Supply chain integration

Late or unclear labour strategies force last minute, ad hoc decisions on work performed in-house vs. contractors. Every fleet faces fundamental decisions about who should perform the outage work. There are four primary resource pools – site-based, nuclear fleet, generation fleet and outside labour. These decisions are particularly vital because as the workforce ages, knowledge is lost to retirements, and craft productivity losses occur due to aging and/or lack of experience with new hires. Setting up-front strategies to employ the optimal resource model enables proper training and development of in-house resources on their outage roles as well as effective sourcing of contractors. Too often, late scopes of work coupled with unclear resourcing decisions compromise planning efforts.

Management does not always appreciate the need for disciplined sourcing processes that take time to undertake. Nuclear fleets often have an ineffective relationship with their supply chain teams. The outage planning partnership with procurement is often characterised as ‘step and fetch.’ That is, late in the process, supply chain teams are told what to buy, whom to use, and when to deliver. An integrated supply chain strategy, enabling outage-planning teams to take full advantage of the supply base strengths, requires intensive, up-front collabouration. Once plans are laid, a disciplined, strategic sourcing process should occur. This issue is particularly vital as third parties perform a large component of outage work.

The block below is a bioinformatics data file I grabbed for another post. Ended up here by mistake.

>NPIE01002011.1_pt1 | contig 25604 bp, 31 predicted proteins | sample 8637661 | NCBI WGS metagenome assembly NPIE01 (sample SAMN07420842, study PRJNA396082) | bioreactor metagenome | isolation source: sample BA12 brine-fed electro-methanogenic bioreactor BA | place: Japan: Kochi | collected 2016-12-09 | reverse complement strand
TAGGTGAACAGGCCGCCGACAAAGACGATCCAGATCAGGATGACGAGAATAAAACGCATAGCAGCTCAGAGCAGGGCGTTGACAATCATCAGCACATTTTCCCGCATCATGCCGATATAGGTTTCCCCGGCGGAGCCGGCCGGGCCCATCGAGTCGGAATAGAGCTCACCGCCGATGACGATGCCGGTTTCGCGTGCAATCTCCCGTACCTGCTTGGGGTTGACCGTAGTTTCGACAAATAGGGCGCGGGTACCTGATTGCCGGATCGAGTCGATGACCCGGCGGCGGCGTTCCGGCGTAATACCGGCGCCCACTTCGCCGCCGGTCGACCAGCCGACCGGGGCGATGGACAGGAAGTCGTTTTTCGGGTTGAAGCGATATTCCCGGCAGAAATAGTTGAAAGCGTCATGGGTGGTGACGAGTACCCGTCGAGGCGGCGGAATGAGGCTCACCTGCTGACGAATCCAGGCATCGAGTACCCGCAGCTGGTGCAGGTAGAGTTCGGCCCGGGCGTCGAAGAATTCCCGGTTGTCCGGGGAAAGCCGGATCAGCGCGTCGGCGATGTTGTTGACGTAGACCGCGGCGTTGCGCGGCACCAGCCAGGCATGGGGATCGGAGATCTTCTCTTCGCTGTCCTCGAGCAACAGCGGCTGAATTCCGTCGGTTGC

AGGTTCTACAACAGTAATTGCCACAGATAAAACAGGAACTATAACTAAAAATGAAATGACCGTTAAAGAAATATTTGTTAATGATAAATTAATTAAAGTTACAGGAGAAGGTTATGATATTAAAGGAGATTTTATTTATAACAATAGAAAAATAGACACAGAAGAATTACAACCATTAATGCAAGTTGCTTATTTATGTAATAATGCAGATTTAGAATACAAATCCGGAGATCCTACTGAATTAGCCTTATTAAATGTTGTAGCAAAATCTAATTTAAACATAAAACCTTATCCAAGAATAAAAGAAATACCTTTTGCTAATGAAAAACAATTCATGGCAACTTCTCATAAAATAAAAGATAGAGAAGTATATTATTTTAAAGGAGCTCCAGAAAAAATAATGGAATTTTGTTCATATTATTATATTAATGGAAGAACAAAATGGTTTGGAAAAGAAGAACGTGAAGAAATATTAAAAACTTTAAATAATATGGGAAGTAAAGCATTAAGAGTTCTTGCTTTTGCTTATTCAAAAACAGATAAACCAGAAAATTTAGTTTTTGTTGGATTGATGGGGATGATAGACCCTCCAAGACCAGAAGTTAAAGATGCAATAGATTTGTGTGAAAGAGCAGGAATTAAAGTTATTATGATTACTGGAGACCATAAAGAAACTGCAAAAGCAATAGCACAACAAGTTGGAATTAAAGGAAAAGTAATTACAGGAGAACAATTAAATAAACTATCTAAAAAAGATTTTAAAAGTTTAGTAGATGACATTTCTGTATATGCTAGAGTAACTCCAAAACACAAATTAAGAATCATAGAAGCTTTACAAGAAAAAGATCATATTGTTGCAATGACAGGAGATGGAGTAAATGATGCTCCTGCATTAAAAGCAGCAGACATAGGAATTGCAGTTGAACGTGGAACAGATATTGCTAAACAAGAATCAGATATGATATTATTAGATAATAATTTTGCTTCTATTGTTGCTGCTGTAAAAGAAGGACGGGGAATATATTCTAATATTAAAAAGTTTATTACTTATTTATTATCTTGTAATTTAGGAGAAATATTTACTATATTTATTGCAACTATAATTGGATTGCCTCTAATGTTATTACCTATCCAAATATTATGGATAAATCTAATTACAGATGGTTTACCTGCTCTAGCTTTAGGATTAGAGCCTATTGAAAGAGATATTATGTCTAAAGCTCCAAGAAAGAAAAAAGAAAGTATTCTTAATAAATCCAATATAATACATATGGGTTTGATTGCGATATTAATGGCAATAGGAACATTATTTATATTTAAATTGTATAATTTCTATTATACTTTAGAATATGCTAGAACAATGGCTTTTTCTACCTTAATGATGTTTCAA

Companies face increased levels of intra-industry competition for skilled labour and lack access to contractors’ ‘A team’ resources. In the USA, the nuclear supply base is feeling the combined pressures of an aging workforce and a healthy market for services. Over the past five years, suppliers’ traditional refueling services market has been augmented by life extension work, power uprate programmes, and the beginnings of the US new-build movement. Competition for resources is growing, and well-run supplier relationship management programmes are needed to gain access to the best talent. ?